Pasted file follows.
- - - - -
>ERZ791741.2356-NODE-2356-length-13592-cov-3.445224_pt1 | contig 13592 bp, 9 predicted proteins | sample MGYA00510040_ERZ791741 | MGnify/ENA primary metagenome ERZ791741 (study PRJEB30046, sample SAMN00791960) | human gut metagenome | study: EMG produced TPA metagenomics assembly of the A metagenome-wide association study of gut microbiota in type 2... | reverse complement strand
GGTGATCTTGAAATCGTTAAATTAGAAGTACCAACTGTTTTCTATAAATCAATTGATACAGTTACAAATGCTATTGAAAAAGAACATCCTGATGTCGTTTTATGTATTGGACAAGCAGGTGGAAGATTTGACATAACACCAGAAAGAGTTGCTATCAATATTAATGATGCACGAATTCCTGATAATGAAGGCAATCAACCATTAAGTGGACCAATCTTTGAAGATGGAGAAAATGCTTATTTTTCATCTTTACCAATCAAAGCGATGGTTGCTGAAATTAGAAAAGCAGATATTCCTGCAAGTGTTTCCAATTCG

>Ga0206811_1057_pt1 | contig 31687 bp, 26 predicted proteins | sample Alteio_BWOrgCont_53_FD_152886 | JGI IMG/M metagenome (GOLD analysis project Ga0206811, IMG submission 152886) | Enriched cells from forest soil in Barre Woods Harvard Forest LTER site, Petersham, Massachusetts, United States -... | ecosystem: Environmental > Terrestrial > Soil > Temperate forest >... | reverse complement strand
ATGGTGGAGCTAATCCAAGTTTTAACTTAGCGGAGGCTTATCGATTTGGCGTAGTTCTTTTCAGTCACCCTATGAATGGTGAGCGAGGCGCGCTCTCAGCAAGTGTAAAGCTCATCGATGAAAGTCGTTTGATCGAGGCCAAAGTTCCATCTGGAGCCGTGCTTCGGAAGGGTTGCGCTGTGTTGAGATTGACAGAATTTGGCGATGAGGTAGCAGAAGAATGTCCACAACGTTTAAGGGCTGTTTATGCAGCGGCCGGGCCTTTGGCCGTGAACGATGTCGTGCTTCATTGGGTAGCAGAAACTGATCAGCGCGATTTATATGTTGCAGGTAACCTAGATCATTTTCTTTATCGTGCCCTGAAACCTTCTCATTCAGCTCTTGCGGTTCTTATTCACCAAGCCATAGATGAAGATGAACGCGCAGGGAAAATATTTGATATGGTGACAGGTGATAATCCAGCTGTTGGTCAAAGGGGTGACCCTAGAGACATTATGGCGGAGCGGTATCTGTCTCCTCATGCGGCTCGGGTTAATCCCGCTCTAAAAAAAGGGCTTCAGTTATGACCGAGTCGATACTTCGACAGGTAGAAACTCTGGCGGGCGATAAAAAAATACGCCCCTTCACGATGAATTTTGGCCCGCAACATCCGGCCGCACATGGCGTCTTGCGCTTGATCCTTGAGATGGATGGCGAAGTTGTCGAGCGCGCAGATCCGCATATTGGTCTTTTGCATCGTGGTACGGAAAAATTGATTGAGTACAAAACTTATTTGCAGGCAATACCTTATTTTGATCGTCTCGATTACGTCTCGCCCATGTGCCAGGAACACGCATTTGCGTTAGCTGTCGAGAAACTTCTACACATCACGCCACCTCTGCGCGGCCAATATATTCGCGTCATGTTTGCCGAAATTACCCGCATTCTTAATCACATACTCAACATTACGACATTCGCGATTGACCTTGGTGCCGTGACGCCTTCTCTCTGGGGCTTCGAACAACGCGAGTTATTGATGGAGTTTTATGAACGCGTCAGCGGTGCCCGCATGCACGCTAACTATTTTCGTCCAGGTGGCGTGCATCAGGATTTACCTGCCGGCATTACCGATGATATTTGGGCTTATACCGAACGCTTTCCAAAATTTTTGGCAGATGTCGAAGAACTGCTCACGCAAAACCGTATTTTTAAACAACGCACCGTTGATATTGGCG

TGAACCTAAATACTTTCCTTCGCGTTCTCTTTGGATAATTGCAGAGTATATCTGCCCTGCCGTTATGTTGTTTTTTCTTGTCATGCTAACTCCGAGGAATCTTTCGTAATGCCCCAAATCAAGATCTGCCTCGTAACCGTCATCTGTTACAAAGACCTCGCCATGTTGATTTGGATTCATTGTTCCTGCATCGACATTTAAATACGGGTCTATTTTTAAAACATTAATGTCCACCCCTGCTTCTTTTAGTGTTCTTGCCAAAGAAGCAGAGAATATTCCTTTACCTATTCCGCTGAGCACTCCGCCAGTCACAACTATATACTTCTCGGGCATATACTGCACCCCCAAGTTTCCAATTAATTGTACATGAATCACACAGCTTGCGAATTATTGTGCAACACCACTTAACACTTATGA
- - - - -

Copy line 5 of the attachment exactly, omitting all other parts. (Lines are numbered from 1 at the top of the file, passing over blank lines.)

TGAACCTAAATACTTTCCTTCGCGTTCTCTTTGGATAATTGCAGAGTATATCTGCCCTGCCGTTATGTTGTTTTTTCTTGTCATGCTAACTCCGAGGAATCTTTCGTAATGCCCCAAATCAAGATCTGCCTCGTAACCGTCATCTGTTACAAAGACCTCGCCATGTTGATTTGGATTCATTGTTCCTGCATCGACATTTAAATACGGGTCTATTTTTAAAACATTAATGTCCACCCCTGCTTCTTTTAGTGTTCTTGCCAAAGAAGCAGAGAATATTCCTTTACCTATTCCGCTGAGCACTCCGCCAGTCACAACTATATACTTCTCGGGCATATACTGCACCCCCAAGTTTCCAATTAATTGTACATGAATCACACAGCTTGCGAATTATTGTGCAACACCACTTAACACTTATGA